On 5 August 1918, Wellington newspapers screamed "MURDER MOST FOUL" and "ANOTHER FOUL CRIME" above stories which told of a "HOSPITAL SHIP TORPEDOED" resulting in "HUNDRED AND FIFTY PATIENTS KILLED".
According to the Evening Post, "The torpedoed hospital ship was the Warilda (7713 tons, owned by the Adelaide Steamship Company). A hundred and twenty-three lives were lost." This quite overlooked the conflict between the headline figure (150) and the figure in the story.
The Dominion, on 7 August, reported "Details of the occurrence show that the attack on the Warilda ranks among the worst of the German outrages. A large proportion of those on board were cot cases. The ship was attacked in mid-Channel early on Saturday morning, in black darkness. By the greatest of good luck the Warilda kept afloat long enough to allow the great majority to be transferred to the lifeboats, and later to destroyers, which came promptly on the scene. The submarine's torpedo wiped out one ward."
By August 7, the Evening Post was able to find some solace in details: "HEARTBREAKING SCENES", "TERRIBLE SUFFERINGS OF THE WOUNDED", "GLORIOUS BRAVERY DISPLAYED."
It's report said "The seamen aboard the Warilda said it is impossible to fully realise the terrible sufferings of the wounded during the hasty removal, their helpless anxiety making it difficult to keep cheerful amidst the general confusion, when it is remembered how even the slightest movement seemed to cause pain as they were gently placed aboard on Friday. It is marvellous how they bravely bore up under their midnight experiences. It would have been the height of folly to use lights, therefore the transference was undertaken with the maximum of difficulties. There was no panic, but accidents were bound to happen. One or two boats were overturned while launching, and the crippled occupants struggled in the water until picked up. The captain remained on the bridge until the last."
"The torpedo crashed in the starboard side, smashing the engines and dynamos, stopping the machinery immediately."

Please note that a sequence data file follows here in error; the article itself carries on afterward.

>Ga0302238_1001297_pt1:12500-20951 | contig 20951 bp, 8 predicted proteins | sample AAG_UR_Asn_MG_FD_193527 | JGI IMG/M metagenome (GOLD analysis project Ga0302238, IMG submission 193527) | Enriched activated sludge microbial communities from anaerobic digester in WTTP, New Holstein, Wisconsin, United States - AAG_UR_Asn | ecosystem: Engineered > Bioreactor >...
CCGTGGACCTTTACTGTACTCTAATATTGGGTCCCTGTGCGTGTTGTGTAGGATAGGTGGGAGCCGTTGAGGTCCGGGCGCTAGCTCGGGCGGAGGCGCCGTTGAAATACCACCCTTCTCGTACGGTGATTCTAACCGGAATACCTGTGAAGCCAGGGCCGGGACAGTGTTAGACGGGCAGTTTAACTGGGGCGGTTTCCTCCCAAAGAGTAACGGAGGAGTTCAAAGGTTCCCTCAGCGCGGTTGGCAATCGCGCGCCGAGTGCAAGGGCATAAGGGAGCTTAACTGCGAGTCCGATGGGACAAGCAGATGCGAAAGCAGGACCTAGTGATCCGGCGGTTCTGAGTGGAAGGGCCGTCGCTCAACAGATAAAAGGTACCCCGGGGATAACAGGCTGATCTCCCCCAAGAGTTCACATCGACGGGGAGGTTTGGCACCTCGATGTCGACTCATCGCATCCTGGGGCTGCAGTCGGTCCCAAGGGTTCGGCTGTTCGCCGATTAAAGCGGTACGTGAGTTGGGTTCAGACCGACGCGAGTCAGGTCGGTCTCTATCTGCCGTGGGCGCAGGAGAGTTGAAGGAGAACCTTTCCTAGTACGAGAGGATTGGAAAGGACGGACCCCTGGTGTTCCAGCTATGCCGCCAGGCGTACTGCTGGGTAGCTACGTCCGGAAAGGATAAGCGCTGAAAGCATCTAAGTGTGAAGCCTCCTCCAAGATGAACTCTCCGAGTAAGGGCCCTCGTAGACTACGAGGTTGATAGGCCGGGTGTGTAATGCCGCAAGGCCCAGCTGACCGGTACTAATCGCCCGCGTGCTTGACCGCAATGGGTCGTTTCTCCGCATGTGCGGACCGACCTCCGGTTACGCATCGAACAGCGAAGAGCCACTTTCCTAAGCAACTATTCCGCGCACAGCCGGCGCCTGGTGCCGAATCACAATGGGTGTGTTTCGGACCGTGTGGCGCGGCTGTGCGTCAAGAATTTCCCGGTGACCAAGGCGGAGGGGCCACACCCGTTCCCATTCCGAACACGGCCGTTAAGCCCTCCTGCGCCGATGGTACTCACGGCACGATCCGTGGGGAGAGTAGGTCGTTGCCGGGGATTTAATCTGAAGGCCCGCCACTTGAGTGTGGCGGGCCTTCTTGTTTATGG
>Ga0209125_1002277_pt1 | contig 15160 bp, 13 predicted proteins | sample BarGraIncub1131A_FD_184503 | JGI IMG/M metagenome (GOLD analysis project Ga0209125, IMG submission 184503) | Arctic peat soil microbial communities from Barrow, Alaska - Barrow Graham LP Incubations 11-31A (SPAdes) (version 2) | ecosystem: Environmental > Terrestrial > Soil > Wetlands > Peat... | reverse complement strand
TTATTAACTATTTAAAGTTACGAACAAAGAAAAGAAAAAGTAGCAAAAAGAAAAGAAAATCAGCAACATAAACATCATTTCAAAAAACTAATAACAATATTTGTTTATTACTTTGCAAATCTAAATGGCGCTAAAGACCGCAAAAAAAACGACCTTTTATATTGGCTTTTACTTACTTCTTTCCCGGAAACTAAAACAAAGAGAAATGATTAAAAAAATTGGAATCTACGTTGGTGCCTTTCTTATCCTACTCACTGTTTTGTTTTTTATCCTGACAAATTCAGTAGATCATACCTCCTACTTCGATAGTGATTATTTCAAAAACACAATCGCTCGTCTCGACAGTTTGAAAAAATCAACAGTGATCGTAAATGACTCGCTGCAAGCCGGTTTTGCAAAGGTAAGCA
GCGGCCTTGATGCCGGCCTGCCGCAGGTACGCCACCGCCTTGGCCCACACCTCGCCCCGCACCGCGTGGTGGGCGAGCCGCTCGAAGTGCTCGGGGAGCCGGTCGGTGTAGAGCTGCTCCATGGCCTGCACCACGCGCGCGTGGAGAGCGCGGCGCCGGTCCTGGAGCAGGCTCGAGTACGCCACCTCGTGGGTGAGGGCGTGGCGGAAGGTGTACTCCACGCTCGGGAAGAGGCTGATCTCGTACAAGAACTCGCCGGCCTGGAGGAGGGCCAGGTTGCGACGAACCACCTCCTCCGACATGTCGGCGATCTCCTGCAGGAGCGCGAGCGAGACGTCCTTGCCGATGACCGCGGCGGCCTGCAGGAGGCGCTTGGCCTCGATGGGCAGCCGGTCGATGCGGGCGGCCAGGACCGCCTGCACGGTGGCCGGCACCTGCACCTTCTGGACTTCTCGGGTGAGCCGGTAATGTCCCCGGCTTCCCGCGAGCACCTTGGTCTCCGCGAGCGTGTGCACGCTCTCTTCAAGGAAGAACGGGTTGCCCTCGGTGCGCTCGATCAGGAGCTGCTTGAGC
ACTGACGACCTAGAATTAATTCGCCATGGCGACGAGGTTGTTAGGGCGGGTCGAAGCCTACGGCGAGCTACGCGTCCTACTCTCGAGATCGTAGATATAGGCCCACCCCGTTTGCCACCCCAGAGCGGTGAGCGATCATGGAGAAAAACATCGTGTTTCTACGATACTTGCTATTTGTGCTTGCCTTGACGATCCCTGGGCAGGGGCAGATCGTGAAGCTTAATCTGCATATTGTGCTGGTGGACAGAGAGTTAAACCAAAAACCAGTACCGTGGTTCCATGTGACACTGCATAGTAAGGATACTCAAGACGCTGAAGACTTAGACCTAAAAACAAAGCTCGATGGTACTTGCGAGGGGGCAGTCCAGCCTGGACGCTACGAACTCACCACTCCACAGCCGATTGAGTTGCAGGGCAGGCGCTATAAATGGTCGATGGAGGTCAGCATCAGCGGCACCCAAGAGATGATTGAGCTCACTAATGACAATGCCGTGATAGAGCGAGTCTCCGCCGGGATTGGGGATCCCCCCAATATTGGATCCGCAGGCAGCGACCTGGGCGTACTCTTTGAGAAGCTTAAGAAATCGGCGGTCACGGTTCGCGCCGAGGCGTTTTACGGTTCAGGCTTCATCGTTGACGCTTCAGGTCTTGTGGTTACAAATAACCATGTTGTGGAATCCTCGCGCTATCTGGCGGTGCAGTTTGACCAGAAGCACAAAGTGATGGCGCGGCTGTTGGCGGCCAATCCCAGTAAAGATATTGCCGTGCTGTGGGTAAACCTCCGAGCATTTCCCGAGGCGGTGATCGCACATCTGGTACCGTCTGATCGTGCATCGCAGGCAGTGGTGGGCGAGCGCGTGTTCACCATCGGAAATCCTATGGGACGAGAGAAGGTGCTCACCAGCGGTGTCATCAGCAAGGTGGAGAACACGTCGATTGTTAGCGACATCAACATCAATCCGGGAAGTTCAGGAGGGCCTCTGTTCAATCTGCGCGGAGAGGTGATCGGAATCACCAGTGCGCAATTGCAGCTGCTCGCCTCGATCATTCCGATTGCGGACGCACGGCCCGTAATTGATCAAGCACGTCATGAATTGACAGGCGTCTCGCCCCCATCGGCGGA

"Eye-witnesses pay a warm tribute to the Army medical men in the rescue work, everyone strictly following the orders, "Wounded first!" Glorious bravery was displayed by small parties who continually went below and reappeared carrying the wounded, although they neyer knew when the vessel would take the final plunge. When every movable case was cleared the captain called for volunteers to remain and listen in the darkness for a short time for cries for help. Ten gallant men promptly stepped forward and searched the vessel from end to end as far as her sinking condition permitted."
But it was also able to recount that "The rescue work on the Warilda was extremely difficult and hazardous. Owing to the explosion carrying away the companionway and smashing the eye ward to bits, it was almost impossible to succour the blinded and semi-blind men, who groped about in darkness in swirling waters until carried off their feet and drowned."
It wasn't until 10 August that the Auckland Star was able to report the names New Zealanders were looking for. "The names of the men are Privates A.H. Temperley[?], J.J. Knox. J.J. Melrath[?] and J. Everett. So far as is known they were the only New Zealanders involved in the disaster, though others may have been in the hospital ship and come off unscathed."
Of those 4 New Zealanders, J.J. Knox was John James Knox, of Wellington.
All references are to newspapers published at http://paperspast.natlib.govt.nz/